Because they all have the same parent which is the forest, and do not cooperate with any kinship organization because they are all equivalent. The Mbuti lives mainly in the Ituri forest, it is their God and parent. All foraging societies have a special reverence for nature (Nowak & Laird, 2010). Hunting and gathering bring the tribe together and makes them closer to nature. They respect the forest and nature. Ownership have no importance because of their way of life, they move from one place to another. Personal traits and cooperative attitude are more important (Nowak & Laird, 2010).
They have a healthy selection of food, which helps them to fight diseases. Each feature of their way of life is nature-oriented and it all points out to their environment. The Mbuti is a complete culture that supports each portion of its survival on the forest, which is the cause for the subsistence technique from which they exist.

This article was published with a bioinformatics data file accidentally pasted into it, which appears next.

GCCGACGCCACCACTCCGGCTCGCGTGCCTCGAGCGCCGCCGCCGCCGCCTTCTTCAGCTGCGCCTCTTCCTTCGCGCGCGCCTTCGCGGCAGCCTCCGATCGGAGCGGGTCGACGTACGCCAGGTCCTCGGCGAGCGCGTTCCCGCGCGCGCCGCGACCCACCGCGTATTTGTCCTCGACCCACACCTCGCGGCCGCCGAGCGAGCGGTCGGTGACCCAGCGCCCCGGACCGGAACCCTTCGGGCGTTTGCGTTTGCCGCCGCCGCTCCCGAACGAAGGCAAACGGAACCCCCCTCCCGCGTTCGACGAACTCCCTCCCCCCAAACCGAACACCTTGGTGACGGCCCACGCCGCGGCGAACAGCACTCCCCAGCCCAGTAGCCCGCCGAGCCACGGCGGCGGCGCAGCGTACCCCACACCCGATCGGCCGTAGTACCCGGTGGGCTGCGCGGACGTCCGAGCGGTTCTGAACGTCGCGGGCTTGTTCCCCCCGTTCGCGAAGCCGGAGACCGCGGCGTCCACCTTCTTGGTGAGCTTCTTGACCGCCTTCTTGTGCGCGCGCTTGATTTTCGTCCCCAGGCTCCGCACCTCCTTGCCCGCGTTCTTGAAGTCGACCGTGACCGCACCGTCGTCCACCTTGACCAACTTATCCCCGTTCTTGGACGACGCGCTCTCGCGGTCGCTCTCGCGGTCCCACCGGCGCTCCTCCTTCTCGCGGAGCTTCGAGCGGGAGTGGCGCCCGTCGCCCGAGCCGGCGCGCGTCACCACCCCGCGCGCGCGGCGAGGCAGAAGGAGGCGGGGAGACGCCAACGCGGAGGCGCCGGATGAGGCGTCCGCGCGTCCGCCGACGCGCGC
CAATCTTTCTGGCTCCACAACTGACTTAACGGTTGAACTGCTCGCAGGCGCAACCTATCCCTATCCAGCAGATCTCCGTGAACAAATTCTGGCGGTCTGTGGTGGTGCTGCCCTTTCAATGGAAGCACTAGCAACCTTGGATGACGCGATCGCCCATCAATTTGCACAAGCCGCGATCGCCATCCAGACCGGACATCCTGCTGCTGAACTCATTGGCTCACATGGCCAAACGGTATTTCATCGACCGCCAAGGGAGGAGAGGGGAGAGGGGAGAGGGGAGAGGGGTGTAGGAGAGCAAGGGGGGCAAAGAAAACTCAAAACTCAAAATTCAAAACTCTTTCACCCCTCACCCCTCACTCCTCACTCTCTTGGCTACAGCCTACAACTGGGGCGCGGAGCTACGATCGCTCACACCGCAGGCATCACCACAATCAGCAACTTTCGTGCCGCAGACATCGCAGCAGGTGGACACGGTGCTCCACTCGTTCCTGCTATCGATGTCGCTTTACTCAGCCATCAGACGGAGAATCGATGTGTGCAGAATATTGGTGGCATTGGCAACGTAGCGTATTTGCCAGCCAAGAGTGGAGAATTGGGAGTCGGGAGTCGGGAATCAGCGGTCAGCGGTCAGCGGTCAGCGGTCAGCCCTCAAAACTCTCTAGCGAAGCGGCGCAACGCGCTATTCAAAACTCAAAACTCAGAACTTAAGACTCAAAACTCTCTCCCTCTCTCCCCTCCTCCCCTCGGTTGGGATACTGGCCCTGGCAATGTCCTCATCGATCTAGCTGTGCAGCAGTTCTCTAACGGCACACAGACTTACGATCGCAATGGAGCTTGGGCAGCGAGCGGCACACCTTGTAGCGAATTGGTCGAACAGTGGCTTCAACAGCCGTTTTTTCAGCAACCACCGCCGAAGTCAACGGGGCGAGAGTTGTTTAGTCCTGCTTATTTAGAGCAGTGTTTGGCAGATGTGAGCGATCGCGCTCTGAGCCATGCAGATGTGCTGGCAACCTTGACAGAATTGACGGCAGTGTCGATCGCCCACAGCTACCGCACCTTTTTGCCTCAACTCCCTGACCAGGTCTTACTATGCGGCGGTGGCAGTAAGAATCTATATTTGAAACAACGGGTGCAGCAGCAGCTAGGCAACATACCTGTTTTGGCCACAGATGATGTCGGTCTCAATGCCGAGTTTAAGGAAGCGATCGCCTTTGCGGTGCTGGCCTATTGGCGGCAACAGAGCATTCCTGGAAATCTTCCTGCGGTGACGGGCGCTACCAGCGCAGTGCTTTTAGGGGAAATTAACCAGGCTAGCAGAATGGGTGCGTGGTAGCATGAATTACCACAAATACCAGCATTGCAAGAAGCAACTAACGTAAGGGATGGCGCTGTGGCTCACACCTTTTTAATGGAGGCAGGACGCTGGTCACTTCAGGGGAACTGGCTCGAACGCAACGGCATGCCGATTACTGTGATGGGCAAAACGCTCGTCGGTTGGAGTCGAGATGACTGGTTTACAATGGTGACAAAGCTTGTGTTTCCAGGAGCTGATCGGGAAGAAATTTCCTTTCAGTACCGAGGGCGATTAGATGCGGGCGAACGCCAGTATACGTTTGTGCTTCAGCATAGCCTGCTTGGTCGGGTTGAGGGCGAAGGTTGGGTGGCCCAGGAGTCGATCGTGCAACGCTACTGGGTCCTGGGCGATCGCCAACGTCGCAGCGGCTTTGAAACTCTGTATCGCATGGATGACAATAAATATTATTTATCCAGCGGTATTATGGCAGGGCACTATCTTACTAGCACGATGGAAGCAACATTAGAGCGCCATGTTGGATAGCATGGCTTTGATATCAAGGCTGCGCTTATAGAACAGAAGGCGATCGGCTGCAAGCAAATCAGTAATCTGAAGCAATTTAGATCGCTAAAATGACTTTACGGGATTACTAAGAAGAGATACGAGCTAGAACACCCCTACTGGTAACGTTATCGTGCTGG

- Bailey, R. C. , Head, G. , Jenike, M. , Owen, B. , Rechtman, R. , & Zechenter, E. (1989). Hunting and gathering in tropical rainforest: Is it possible? American Anthropologist. New series 91(1) pp. 59-82. Retrieved from http://www. jstor. rg/stable/649276.
- Fabrega, H. Jr. (1997). Earliest phases in the evolution of sickness and healing. Quarterly. New series 11(1) pp. 26-55. Retrieved from http://www. jstor. org/stable/649276.
- Mosko, M. S. (1997). The symbols of “Forest”: A structural analysis of Mbuti culture and Social organization. American Anthropologist. New series 89(4) pp. 896-913. Retrieved from http://www. jstor. org/stable/677863
- Nowak, B. , & Laird, P. (2010). Cultural Anthropology. San Diego, CA. Bridgepoint Education, Inc. Retrieved from https://content. ashford. edu/books.